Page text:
Never Look Back

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Chapter 19

Busboys, waiters and captains, glided table-to-table anticipating requests almost before diners voiced them. Women of varying ages, from mistresses of twenty to wives of seventy-five, wore opulent pieces of ruby, emerald and diamond jewellery bedecking wrists, ears and throats in a gold, crystal and gemstone sea. Odera wore no such baubles but chose instead to wear a simple pearl necklace. Rather than display, she enhanced and by doing so, she was made beautiful by elegant simplicity.

On my left, a blonde wearing a halter dress cut down the middle to reveal a one-carat diamond bellybutton stud, makeup and hair done to the nines, sat across from a greying business tycoon whose belt-curling belly had enjoyed too many Caesars. They ignored our arrival, never looked up from ogling each other with great big goo-goo eyes that slung pet names across the table like Snook ’ems and Teddy Bear. Six months from now she would complain that he seldom visited their love nest, never took her anywhere anymore, and he would wonder how he failed to recognize the signs of a midlife crisis before purchasing all that jewellery, the sports car and signed a three-year condo lease.

Seated to my right, a golden-years couple returned Odera’s greeting. They were one of those husband and wife teams who seemed perfectly at ease sitting at a table crowded with Sterling silver cutlery, beneath one of four crystal chandeliers that broke the capacious room into sections. Elevated on a low stage and tucked away in the corner, a pianist chorded a classical piece covering conversations held low and respectful.

We whittled away our appetizers with inconsequential chitchat. As the busboy cleared the silver show plates, a waiter pushed a cart to our table. The captain materialized on cue and lit the Sterno burner while the busboy replaced show knives with appropriate dinnerwear. When the captain waiter tilted the copper pan to ignite my steak flambé, the first waiter served Odera’s entre. Blue flambé flames signalled a tidal shift in topics.

“We should tell Daddy. I hate deceiving him when he asks what I did the night before. Won’t you consider a compromise? For us? For me?”

“How’s your Monkfish?”

Once I had declined the pepper mill, the captain trailed the other waiter to the server station. Floating in pepper steak sauce, the silver dollar-sized chunk of beef was not heavy enough to touch the bottom of the plate. Had we dined aboard an ocean liner, the meat would have drifted away.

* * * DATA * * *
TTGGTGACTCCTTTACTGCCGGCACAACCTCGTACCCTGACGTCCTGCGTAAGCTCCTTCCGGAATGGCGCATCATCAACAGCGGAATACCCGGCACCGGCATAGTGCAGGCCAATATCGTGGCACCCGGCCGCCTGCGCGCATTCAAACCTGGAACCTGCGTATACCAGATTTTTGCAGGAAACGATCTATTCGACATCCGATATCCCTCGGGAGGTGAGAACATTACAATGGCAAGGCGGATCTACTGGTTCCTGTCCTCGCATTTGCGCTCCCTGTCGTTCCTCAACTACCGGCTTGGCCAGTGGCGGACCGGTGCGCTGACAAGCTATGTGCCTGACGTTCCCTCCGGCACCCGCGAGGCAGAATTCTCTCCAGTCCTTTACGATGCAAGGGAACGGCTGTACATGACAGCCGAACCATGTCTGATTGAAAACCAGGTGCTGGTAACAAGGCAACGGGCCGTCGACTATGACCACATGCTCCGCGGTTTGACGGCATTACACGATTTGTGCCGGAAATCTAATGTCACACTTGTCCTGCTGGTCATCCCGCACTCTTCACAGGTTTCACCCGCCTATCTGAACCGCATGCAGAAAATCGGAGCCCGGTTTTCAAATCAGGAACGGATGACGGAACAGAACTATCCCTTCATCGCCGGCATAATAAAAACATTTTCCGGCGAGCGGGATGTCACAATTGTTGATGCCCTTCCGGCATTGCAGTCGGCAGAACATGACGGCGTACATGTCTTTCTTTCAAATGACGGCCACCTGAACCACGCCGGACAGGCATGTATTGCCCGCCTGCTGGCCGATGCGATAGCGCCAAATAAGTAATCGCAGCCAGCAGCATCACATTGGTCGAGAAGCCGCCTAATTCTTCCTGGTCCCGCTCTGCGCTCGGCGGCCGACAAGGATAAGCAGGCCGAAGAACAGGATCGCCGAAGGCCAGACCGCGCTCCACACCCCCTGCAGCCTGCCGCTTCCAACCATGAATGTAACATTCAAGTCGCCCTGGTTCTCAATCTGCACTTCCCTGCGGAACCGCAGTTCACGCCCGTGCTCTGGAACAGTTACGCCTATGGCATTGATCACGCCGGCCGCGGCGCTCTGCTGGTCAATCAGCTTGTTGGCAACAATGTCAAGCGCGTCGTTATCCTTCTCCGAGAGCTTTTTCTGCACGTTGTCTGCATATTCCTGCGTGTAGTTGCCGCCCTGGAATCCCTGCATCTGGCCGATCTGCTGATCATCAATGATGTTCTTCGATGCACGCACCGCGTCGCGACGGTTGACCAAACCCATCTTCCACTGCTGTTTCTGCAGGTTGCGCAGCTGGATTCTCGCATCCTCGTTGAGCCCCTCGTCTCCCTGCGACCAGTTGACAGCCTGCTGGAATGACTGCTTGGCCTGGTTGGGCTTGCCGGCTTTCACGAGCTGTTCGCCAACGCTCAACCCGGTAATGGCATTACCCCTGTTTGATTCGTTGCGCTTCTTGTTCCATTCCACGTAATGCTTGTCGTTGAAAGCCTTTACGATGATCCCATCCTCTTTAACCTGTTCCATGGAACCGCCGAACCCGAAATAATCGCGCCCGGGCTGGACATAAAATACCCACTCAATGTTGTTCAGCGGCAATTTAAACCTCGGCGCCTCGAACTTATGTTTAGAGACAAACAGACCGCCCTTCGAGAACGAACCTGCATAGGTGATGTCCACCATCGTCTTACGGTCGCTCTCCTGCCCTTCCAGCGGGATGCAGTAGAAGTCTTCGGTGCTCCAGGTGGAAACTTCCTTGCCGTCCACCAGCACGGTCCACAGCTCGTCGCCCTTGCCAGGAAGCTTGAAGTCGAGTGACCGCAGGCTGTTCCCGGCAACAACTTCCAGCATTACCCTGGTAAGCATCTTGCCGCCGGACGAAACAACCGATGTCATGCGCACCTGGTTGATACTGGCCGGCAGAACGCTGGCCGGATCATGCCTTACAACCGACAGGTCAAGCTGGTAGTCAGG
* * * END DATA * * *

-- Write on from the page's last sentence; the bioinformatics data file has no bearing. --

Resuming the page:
Odera interrupted my cruise ship musings; “He won’t mind that we’re friends, Bruce. And it’s none of his concern if we are. Your job is perfectly safe.”

“Especially if he doesn’t know.”

I used my dessert fork as a dinner fork to give Odera something else to focus on. She didn’t bite.

“Doesn’t it bother you that I lie to him?”

“You knew there was a chance you’d have to. You were counting yourself able to convince me to tell him long before tonight. You gambled and lost.”

“Which is my point. I’m lying for us. Really, let’s tell him before he learns on his own. You’ll feel better.”

“You’re lying for yourself. He’s never asked me about the night before.”

When I took a second bite of a four-bite serving, I wondered if I should chew slower.

After chewing and swallowing a carefully loaded forkful of fish, she said, “I don’t understand your objection. Give him a chance to know you outside of work. When he’s accepted our friendship, so will Mike. How much trouble could he make if we’re honest?”

“I’ve explained how easily Beck can re-order my life. You don’t believe what I said is true. I don’t want your dad watchdogging me or telling Beck that he’s concerned about you. I definitely don’t want to have to answer Beck’s enquiries or suffer more impromptu restrictions.”

“My personal life is none of Mike’s or Daddy’s business. Do you think me incapable of ordering my life?” Odera posed her question in a rising voice. “Who cares what others think?”

“Unlike you, I don’t have that luxury.” A rosy hue coloured her cheeks and neck. “Your father and Beck have an influence over me that I can’t ignore.”

“You mean won’t ignore! Daddy won’t sabotage you, if for no other reason than it would hurt me if he did.”

“To save you from yourself, meaning me, he’ll do what all fathers do best ― protect their daughters. It’s paternal instinct. Would you see me in jail to prove me wrong?”

“Oh Please. Don’t be so dramatic. You’re allowed to make friends.”